a mixture of Lectures, in class group work, and seminars over 10 x 2hr sessions.
In summary, independent Reading, use of module resources, and assignment preparation. Specifically, the student is expected to spend this time previewing and reviewing lecture material, associated reading and seminar preparation (~55 hours) and preparing assessments (~25 hours).
- Literacy - Proficiency in reading and writing through a variety of media
- Numeracy - Proficiency in using numbers at appropriate levels of accuracy
- Computer Literacy - Proficiency in using a varied range of computer software
- Self-Management - Able to work unsupervised in an efficient, punctual and structured manner. To examine the outcomes of tasks and events, and judge levels of quality and importance
- Exploring - Able to investigate, research and consider alternatives
- Information retrieval - Able to access different and multiple sources of information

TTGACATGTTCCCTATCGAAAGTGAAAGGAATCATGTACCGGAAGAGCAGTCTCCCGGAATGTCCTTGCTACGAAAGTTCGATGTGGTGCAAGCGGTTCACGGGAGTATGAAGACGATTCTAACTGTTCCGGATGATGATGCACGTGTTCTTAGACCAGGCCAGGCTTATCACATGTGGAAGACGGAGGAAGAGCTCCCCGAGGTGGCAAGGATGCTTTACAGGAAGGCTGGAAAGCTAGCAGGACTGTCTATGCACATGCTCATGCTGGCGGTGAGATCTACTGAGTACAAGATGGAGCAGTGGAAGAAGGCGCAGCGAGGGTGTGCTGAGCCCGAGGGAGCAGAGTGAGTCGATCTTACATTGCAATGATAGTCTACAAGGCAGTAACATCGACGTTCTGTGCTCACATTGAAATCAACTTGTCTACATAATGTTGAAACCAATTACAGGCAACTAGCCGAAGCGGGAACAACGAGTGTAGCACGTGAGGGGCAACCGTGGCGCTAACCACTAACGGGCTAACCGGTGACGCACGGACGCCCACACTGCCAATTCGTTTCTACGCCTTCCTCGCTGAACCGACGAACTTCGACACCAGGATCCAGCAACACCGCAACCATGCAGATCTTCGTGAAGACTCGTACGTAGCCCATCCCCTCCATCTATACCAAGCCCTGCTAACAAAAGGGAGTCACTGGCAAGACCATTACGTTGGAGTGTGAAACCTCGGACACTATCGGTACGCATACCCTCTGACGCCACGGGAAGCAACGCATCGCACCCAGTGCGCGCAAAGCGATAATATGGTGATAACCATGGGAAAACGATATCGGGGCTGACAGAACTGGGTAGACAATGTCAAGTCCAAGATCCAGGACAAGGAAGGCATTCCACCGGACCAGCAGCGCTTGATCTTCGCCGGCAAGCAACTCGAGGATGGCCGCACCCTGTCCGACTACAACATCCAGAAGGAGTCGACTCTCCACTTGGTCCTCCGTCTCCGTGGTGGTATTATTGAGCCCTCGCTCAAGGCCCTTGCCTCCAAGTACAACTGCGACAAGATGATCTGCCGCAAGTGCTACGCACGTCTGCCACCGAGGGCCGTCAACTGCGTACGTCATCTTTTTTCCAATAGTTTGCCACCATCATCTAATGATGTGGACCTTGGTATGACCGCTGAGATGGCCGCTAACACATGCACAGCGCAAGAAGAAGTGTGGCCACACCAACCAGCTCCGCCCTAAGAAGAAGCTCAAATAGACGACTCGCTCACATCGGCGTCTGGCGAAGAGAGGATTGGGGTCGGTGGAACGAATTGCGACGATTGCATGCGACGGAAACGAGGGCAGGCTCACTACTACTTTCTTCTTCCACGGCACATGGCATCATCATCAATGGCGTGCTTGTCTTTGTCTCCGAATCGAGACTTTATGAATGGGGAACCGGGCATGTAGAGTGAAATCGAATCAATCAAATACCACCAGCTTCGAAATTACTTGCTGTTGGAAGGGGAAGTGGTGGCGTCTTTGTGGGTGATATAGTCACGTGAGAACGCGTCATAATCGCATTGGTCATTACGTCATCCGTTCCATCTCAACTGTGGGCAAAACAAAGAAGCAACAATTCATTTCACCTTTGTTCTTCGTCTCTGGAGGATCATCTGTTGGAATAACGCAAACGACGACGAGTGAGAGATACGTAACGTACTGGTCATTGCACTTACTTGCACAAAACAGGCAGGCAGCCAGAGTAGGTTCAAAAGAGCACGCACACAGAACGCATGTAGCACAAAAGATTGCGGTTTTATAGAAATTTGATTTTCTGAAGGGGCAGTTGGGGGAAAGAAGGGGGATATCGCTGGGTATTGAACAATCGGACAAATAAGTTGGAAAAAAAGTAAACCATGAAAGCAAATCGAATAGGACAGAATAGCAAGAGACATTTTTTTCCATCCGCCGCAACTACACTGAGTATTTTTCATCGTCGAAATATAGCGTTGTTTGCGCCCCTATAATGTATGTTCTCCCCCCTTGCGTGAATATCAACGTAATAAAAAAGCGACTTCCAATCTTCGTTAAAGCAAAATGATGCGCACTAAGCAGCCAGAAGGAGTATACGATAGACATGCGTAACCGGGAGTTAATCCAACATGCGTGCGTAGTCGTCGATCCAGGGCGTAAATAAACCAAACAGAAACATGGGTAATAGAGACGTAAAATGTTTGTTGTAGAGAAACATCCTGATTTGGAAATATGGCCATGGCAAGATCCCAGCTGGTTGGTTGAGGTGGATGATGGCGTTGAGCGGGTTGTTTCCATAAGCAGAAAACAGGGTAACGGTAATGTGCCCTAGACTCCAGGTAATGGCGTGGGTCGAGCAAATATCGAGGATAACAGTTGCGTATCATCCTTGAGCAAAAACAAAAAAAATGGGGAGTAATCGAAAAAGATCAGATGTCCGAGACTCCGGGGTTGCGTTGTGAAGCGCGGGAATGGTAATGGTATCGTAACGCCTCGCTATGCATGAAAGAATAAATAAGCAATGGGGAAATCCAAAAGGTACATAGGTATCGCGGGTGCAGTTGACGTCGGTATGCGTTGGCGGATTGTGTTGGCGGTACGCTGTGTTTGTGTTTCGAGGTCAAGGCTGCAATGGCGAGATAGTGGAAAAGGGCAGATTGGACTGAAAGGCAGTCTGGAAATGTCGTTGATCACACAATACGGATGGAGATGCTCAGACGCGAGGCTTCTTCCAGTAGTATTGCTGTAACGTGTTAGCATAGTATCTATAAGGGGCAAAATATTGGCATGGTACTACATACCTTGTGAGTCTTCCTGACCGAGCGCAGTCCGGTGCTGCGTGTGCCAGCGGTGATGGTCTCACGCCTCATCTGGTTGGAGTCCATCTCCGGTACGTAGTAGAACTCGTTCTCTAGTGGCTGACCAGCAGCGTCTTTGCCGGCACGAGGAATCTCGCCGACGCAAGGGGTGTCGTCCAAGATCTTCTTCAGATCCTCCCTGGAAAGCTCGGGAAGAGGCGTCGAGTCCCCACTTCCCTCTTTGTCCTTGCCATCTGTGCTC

- Inter-personal - Able to question, actively listen, examine given answers and interact sensitevely with others
- Critical analysis & Problem Solving - Able to deconstruct and analyse problems or complex situations. To find solutions to problems through analyses and exploration of all possibilities using appropriate methods, rescources and creativity.
- Presentation - Able to clearly present information and explanations to an audience. Through the written or oral mode of communication accurately and concisely.
- Teamwork - Able to constructively cooperate with others on a common task, and/or be part of a day-to-day working team
- Mentoring - Able to support, help, guide, inspire and/or coach others